Structures and interactions of N-acetylated oligosaccharides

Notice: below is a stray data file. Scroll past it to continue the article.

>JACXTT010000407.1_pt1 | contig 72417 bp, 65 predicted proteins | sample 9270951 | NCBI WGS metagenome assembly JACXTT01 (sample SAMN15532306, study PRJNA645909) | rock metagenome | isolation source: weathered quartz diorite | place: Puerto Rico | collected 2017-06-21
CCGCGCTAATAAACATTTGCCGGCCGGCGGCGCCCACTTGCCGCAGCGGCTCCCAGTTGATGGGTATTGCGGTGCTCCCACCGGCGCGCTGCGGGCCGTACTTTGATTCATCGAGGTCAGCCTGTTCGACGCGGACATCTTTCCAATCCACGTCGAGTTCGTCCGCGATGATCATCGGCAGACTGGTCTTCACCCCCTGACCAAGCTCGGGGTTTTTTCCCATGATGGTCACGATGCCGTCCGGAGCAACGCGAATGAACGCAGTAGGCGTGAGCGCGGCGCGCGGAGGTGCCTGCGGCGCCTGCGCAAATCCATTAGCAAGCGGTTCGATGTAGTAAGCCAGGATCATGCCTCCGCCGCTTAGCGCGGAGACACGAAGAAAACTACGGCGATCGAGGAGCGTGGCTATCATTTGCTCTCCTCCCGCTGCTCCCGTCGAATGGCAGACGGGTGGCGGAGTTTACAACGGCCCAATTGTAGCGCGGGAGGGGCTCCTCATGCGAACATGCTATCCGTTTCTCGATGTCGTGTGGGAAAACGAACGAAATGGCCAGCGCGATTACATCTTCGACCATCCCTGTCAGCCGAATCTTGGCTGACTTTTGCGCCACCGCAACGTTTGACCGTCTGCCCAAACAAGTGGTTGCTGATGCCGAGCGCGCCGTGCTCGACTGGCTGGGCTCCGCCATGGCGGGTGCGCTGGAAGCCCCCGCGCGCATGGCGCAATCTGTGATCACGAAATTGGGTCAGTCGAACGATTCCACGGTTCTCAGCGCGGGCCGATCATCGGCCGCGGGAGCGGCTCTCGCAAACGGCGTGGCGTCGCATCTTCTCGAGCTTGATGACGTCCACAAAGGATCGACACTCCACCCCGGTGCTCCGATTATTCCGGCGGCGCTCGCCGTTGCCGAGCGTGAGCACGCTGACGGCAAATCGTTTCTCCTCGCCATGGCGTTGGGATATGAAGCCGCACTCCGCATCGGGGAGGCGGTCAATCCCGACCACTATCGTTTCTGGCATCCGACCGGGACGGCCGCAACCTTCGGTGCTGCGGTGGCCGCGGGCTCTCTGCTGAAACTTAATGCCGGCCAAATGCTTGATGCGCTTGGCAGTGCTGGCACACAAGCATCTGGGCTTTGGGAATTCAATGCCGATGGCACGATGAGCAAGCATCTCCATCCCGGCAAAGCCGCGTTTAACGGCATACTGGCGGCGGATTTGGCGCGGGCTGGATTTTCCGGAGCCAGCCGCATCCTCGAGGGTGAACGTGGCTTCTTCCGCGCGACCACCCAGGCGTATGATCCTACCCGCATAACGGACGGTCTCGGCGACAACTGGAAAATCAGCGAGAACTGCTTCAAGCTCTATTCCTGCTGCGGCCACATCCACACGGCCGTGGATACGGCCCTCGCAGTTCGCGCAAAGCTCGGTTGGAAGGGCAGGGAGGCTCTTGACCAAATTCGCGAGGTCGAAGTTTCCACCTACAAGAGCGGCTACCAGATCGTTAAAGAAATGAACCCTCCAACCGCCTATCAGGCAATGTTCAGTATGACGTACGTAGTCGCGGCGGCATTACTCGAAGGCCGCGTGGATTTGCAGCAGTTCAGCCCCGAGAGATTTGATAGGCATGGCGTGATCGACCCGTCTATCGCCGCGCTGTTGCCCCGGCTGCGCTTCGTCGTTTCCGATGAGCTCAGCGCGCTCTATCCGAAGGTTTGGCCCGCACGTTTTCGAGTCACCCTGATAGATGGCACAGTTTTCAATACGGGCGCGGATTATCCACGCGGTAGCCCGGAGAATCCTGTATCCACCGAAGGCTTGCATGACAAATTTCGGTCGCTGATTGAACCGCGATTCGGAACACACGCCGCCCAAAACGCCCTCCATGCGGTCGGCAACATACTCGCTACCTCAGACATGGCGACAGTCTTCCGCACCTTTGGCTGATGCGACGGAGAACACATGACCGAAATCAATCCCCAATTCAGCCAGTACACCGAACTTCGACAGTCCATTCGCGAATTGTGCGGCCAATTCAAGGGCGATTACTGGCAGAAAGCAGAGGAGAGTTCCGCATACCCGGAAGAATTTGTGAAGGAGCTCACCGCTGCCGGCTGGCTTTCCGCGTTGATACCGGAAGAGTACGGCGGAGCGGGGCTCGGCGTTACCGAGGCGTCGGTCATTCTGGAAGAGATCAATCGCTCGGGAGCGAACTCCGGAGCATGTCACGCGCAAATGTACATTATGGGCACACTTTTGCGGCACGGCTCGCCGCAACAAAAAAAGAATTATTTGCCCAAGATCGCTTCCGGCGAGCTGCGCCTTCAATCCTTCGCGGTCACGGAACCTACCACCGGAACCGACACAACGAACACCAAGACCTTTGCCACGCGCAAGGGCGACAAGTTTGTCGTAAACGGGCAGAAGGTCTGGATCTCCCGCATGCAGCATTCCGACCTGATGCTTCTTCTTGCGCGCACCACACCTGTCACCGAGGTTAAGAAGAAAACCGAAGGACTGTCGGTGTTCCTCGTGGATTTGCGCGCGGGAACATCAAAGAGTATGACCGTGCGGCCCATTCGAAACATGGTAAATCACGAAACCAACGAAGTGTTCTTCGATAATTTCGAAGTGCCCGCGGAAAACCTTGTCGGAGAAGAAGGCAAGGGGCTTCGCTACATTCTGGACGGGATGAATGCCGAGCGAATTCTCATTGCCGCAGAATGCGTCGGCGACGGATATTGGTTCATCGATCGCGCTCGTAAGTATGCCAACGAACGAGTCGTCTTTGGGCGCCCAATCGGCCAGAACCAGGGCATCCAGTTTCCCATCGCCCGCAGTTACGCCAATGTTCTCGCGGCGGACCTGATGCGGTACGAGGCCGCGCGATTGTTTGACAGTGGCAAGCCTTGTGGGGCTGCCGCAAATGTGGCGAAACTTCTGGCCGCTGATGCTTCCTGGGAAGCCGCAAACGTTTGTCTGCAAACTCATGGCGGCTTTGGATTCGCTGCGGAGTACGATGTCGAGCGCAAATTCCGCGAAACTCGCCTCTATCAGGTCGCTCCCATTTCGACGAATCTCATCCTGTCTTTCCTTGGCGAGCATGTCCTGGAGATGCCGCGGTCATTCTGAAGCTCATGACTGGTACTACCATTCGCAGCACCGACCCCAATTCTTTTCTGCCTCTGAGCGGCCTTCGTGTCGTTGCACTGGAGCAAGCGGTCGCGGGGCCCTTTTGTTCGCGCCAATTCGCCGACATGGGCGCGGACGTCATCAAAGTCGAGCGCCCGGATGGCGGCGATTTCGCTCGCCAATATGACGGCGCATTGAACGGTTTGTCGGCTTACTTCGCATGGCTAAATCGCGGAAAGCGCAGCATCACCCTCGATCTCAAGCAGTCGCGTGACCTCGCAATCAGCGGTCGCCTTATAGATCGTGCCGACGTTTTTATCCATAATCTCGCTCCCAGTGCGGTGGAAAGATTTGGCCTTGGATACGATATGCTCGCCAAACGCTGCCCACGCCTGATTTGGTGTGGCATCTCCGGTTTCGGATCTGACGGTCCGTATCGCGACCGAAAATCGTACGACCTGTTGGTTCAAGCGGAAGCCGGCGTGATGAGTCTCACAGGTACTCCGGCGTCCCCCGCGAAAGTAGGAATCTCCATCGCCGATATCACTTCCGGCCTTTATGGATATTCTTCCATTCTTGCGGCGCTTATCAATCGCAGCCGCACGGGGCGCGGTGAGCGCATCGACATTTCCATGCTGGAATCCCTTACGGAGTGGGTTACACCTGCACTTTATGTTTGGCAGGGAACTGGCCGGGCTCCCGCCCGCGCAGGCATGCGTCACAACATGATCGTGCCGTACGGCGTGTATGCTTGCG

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Oligosaccharides are of central importance in the development and maintenance of biological systems. They are found free in solution and as constituents of proteins (glycoproteins) and lipids (glycolipids) on the cell surface; they have been implicated in the mechanisms of action of diverse cellular processes including inflammation, cell-cell recognition and adhesion, protein turnover, and bacterial infection. Oligosaccharides, or molecular mimics thereof, are also becoming more frequent targets in drug design for the treatment of human illness and disease. As cellular functions of oligosaccharides are intimately related to their three-dimensional shapes or conformations, generating 3D structures of these molecules and their complexes with receptors is an essential step in deciphering their function. This dissertation aims to develop NMR-based probes of conformation and protein interaction for N-acetylated oligosaccharides. Efforts focus largely on utilization of information that can be retrieved from 13C enriched acetyl groups. Novel means of introducing 13C-enriched sites, post isolation in natural carbohydrate products, are introduced and the ability to acquire sufficient information to characterize the conformation of the carbohydrate targets is illustrated. Structural information is obtained from chemical shift anisotropy offsets of 13C carbonyl resonances and 13C-13C dipolar couplings between the labeled methyl and carbonyl carbons of the acetyl groups. Three applications are presented: a structure determination of a chitin dimer in free solution, a structure determination of a chondroitin sulfate (CS) pentamer in free solution, and a preliminary study of CS hexamers bound to a chemokine (CCL5) important to T-cell migration.